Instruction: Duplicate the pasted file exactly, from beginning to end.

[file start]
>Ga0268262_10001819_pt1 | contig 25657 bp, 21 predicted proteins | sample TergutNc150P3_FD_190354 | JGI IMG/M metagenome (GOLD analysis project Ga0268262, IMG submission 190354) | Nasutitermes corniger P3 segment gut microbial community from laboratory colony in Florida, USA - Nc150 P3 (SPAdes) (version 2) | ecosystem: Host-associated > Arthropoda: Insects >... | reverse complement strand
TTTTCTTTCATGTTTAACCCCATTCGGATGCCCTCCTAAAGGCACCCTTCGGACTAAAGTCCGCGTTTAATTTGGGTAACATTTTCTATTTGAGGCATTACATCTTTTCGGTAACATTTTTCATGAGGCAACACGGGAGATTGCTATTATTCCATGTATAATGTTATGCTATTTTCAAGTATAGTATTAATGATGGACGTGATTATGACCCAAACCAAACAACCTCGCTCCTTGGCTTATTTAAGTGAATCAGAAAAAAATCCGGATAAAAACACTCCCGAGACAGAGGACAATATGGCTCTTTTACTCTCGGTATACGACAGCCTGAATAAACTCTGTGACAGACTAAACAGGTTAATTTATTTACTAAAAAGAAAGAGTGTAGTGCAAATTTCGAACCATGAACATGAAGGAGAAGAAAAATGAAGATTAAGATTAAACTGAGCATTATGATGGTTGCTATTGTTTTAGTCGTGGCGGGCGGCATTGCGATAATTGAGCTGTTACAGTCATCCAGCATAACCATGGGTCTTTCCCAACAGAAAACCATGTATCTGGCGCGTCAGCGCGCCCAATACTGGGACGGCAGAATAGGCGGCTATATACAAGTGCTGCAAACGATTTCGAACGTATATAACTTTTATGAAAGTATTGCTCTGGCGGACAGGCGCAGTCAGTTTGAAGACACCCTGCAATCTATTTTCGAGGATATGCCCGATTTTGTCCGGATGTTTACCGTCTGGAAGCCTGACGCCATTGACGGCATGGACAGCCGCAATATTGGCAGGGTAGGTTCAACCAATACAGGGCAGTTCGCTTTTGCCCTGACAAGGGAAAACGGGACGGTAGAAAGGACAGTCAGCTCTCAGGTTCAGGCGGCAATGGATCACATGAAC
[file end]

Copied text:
>Ga0268262_10001819_pt1 | contig 25657 bp, 21 predicted proteins | sample TergutNc150P3_FD_190354 | JGI IMG/M metagenome (GOLD analysis project Ga0268262, IMG submission 190354) | Nasutitermes corniger P3 segment gut microbial community from laboratory colony in Florida, USA - Nc150 P3 (SPAdes) (version 2) | ecosystem: Host-associated > Arthropoda: Insects >... | reverse complement strand
TTTTCTTTCATGTTTAACCCCATTCGGATGCCCTCCTAAAGGCACCCTTCGGACTAAAGTCCGCGTTTAATTTGGGTAACATTTTCTATTTGAGGCATTACATCTTTTCGGTAACATTTTTCATGAGGCAACACGGGAGATTGCTATTATTCCATGTATAATGTTATGCTATTTTCAAGTATAGTATTAATGATGGACGTGATTATGACCCAAACCAAACAACCTCGCTCCTTGGCTTATTTAAGTGAATCAGAAAAAAATCCGGATAAAAACACTCCCGAGACAGAGGACAATATGGCTCTTTTACTCTCGGTATACGACAGCCTGAATAAACTCTGTGACAGACTAAACAGGTTAATTTATTTACTAAAAAGAAAGAGTGTAGTGCAAATTTCGAACCATGAACATGAAGGAGAAGAAAAATGAAGATTAAGATTAAACTGAGCATTATGATGGTTGCTATTGTTTTAGTCGTGGCGGGCGGCATTGCGATAATTGAGCTGTTACAGTCATCCAGCATAACCATGGGTCTTTCCCAACAGAAAACCATGTATCTGGCGCGTCAGCGCGCCCAATACTGGGACGGCAGAATAGGCGGCTATATACAAGTGCTGCAAACGATTTCGAACGTATATAACTTTTATGAAAGTATTGCTCTGGCGGACAGGCGCAGTCAGTTTGAAGACACCCTGCAATCTATTTTCGAGGATATGCCCGATTTTGTCCGGATGTTTACCGTCTGGAAGCCTGACGCCATTGACGGCATGGACAGCCGCAATATTGGCAGGGTAGGTTCAACCAATACAGGGCAGTTCGCTTTTGCCCTGACAAGGGAAAACGGGACGGTAGAAAGGACAGTCAGCTCTCAGGTTCAGGCGGCAATGGATCACATGAAC